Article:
Elizabeth Jane Soepardi, an independent public health expert, told Science ‘we can’t play’ with vaccinating children against measles or rubella.

Ms Soepardi, who was director of disease surveillance and quarantine at Indonesia’s health ministry until January, warned low vaccination rates ‘could mean a boomerang for us’.

There is no certified halal alternative to the MR vaccine.

However, many Muslim clerics argue pork products in jabs are chemically purified, which makes them acceptable under Islamic law. 

And in 2013, the Islamic Religious Council of Singapore declared a rotavirus vaccine, which protects against childhood diarrhoea, halal – despite the use of trypsin.

It ruled the enzyme was made pure by dilution and the addition of other pure compounds.

Jewish groups have previously said the use of gelatine in medicines does not violate their religious beliefs because it is not ingested. 

Health experts worry the Muslim country will experience a measles epidemic, with rubella also causing birth defects if pregnant women catch the virus (stock image of measles)


Measles is a highly contagious viral infection that spreads easily from an injected person by coughing, sneezing or even just breathing.

Symptoms develop between six and 19 days after infection, and include a runny nose, cough, sore eyes, a fever and a rash.

The rash appears as red and blotchy marks on the hairline that travel down over several days, turning brown and eventually fading. 

Some children complain of disliking bright lights or develop white spots with red backgrounds on their tongue.

In one in 15 cases, measles can cause life-threatening complications including pneumonia, convulsions and encephalitis.

Dr Ava Easton, chief executive of the Encephalitis Society told MailOnline: ‘Measles can be very serious. 

‘[It] can cause encephalitis which is inflammation of the brain. 

‘Encephalitis can result in death or disability.’

Treatment focuses on staying hydrated, resting and taking painkillers, if necessary.

Measles can be prevented by receiving two vaccinations, the first at 13 months old and the second at three years and four months to five years old.

Source: Great Ormond Street Hospital 

If parents still refuse to vaccinate their children, manufacturing a halal jab may be the only option, according to Art Reingold, an epidemiologist at the University of California, Berkeley.

Cow gelatine has been suggested as an alternative, however, studies proving its safety and effectiveness may take up to 10 years.

In response to the development of halal vaccines, the WHO said: ‘WHO works with regulatory authorities and manufacturers to ensure vaccines have the highest standards of safety and efficacy.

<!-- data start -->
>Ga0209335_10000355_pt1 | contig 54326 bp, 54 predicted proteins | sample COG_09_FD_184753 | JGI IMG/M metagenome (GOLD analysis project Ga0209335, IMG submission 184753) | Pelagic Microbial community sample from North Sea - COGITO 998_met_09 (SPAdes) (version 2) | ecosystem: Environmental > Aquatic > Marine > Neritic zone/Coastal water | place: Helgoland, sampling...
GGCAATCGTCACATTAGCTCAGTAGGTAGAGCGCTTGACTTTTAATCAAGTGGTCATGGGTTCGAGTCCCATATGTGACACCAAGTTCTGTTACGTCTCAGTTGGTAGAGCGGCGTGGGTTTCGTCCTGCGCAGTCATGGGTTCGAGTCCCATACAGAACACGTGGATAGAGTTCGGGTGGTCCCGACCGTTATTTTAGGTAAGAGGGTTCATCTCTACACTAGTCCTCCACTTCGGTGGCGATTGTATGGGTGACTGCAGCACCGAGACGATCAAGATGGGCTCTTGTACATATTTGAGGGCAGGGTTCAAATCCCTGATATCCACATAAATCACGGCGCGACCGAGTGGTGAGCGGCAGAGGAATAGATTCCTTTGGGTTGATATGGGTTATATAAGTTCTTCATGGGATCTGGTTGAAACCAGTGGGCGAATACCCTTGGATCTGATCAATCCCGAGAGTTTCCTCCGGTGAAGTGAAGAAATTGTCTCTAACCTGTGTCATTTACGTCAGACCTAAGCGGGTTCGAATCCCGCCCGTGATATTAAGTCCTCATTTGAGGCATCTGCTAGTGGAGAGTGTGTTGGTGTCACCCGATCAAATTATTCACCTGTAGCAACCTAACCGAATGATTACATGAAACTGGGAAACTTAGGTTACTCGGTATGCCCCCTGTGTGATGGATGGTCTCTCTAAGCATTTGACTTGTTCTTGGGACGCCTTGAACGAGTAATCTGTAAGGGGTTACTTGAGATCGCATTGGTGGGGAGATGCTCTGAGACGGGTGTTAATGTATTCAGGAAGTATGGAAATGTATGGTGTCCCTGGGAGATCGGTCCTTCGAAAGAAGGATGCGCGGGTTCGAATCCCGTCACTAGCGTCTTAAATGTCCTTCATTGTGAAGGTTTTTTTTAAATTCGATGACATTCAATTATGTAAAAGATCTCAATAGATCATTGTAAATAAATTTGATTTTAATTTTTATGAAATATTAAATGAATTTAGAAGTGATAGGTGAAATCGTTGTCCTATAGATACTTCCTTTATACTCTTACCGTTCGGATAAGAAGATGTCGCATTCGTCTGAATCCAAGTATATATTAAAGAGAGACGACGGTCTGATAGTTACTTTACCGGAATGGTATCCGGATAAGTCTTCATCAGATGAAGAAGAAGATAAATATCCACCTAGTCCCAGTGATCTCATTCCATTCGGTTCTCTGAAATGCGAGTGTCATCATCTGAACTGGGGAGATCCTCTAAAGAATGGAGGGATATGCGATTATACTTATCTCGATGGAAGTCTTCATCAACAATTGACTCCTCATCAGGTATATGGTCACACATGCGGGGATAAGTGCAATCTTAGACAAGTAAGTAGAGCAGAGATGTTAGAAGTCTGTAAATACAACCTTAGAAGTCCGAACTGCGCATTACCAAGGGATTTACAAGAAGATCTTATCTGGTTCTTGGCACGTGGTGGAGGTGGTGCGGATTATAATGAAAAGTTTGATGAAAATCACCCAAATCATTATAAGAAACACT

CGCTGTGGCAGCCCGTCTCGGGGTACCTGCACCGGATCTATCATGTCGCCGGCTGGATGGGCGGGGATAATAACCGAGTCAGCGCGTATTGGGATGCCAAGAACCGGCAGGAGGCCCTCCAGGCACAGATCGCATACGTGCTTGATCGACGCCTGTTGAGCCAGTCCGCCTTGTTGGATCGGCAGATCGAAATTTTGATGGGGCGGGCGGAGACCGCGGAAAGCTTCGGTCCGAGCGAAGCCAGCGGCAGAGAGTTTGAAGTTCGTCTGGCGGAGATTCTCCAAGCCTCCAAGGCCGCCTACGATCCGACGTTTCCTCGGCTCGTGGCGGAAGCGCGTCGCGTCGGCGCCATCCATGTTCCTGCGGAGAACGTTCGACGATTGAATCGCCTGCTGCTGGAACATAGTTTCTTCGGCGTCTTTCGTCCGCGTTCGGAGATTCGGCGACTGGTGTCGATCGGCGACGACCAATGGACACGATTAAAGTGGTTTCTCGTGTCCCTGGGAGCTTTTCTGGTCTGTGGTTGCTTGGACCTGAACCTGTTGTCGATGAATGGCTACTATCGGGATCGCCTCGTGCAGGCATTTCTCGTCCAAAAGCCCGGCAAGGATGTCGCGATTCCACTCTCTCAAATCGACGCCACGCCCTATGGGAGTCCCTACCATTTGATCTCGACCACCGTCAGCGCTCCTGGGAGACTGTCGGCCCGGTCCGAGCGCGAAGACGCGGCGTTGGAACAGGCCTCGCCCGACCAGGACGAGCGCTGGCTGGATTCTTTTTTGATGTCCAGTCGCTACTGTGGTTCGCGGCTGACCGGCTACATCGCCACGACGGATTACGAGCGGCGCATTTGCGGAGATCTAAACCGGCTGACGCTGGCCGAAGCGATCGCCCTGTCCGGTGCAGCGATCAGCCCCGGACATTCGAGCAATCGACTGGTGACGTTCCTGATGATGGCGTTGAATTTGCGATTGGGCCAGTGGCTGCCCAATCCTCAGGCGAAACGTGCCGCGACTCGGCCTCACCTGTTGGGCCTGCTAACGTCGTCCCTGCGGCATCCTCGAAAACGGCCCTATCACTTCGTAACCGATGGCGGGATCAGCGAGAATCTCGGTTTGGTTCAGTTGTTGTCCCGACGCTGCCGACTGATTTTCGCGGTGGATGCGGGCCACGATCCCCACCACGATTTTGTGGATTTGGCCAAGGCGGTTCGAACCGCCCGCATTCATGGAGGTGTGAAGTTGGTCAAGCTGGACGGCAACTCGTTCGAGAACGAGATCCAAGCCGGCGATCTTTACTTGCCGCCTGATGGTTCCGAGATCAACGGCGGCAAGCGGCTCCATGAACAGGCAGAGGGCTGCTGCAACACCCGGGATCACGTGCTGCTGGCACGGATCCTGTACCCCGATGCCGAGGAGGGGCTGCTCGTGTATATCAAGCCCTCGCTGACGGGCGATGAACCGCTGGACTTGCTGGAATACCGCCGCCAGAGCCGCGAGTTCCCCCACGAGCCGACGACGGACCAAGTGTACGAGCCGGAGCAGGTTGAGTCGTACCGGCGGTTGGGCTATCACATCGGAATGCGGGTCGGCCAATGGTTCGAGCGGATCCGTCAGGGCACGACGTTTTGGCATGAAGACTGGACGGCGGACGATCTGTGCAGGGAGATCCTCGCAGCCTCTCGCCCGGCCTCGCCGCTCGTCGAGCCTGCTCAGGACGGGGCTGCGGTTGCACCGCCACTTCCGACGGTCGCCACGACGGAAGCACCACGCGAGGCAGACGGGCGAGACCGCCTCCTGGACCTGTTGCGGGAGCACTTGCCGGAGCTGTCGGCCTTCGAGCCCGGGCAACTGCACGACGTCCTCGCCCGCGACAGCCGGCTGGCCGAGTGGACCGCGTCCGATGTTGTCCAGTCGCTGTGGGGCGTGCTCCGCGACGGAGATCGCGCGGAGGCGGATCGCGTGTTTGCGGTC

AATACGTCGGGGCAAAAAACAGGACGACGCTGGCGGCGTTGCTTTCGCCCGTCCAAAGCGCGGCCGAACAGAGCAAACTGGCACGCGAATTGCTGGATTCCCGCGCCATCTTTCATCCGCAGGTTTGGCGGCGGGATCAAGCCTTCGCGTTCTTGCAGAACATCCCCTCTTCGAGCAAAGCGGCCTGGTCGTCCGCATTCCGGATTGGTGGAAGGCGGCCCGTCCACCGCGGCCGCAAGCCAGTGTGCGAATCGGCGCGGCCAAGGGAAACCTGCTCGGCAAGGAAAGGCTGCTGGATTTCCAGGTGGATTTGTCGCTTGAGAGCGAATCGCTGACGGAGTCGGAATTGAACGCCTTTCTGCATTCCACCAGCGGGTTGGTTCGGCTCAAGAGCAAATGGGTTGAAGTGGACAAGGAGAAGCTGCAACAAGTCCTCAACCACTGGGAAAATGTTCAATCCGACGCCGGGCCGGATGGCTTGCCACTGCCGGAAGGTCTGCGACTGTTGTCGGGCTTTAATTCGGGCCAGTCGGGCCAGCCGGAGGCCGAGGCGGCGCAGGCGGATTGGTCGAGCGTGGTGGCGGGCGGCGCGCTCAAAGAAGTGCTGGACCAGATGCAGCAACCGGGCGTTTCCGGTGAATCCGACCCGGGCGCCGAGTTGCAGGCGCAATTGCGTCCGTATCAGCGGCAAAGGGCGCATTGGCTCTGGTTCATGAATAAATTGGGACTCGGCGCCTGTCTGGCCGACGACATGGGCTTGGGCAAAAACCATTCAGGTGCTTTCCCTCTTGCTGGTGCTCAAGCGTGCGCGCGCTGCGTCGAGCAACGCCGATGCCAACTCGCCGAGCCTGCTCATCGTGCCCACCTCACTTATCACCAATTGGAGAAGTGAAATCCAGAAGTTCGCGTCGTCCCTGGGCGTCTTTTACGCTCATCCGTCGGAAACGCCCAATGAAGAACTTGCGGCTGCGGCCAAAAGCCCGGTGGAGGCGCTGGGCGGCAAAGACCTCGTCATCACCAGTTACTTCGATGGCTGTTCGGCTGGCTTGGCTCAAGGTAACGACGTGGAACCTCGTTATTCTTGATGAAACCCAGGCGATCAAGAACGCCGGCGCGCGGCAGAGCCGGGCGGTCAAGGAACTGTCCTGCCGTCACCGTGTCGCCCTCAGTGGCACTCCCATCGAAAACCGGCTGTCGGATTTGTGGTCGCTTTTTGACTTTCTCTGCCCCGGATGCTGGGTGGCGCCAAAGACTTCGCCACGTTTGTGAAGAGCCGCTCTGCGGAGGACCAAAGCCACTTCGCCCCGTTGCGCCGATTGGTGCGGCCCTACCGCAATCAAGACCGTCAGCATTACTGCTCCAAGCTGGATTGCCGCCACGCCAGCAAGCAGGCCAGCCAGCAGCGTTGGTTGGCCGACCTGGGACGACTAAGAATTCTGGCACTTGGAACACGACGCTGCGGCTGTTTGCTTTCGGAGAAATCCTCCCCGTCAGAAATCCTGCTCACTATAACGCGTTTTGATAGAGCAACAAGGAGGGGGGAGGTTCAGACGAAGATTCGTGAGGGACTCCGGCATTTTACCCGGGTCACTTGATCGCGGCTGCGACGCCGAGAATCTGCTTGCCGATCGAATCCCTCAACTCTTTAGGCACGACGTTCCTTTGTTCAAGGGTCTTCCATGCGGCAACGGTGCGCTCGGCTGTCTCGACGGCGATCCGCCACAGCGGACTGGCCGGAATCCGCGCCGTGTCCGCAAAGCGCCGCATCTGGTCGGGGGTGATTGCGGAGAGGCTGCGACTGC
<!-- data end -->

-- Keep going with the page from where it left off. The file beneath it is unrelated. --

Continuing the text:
‘We don’t assess vaccines on other criteria.’  

This comes after vegetarians claimed last month that the use of pork gelatine in vaccines and medicines is putting people off using them.

Lynne Elliot, chief executive of the Vegetarian Society, said it was ‘disappointing’ so many still contain animal ingredients.

MMR vaccination rates are currently poor in the UK, which has been blamed on the disgraced gastroenterologist Andrew Wakefield’s discredited claims that the jab causes autism and bowel disease.

Only 91.9 per cent of children were vaccinated against measles between 2015 and 2016 compared to 94.2 per cent in 2014/2015 and 94.3 per cent in 2013/2014, according to NHS immunisation statistics. 


Andrew Wakefield’s discredited autism research has long been blamed for a drop in measles vaccination rates

In 1995, gastroenterologist Andrew Wakefield published a study in The Lancet showing children who had been vaccinated against MMR were more likely to have bowel disease and autism.

He speculated that being injected with a ‘dead’ form of the measles virus via vaccination causes disruption to intestinal tissue, leading to both of the disorders.

After a 1998 paper further confirmed this finding, Wakefield said: ‘The risk of this particular syndrome [what Wakefield termed ‘autistic enterocolitis’] developing is related to the combined vaccine, the MMR, rather than the single vaccines.’

At the time, Wakefield had a patent for single measles, mumps and rubella vaccines, and was therefore accused of having a conflict of interest.

Nonetheless, MMR vaccination rates in the US and the UK plummeted, until, in 2004 the then-editor of The Lancet Dr Richard Horton described Wakefield’s research as ‘fundamentally flawed’, adding he was paid by attorneys seeking lawsuits against vaccine manufacturers.

The Lancet formally retracted Wakefield’s research paper in 2010.

Three months later, the General Medical Council banned Wakefield from practicing medicine in Britain, stating his research had shown a ‘callous disregard’ for children’s health.

On January 6 2011, The British Medical Journal published a report showing that of the 12 children included in Wakefield’s 1995 study, at most two had autistic symptoms post vaccination, rather than the eight he claimed.

At least two of the children also had developmental delays before they were vaccinated, yet Wakefield’s paper claimed they were all ‘previously normal’.

Further findings revealed none of the children had autism, non-specific colitis or symptoms within days of receiving the MMR vaccine, yet the study claimed six of the participants suffered all three.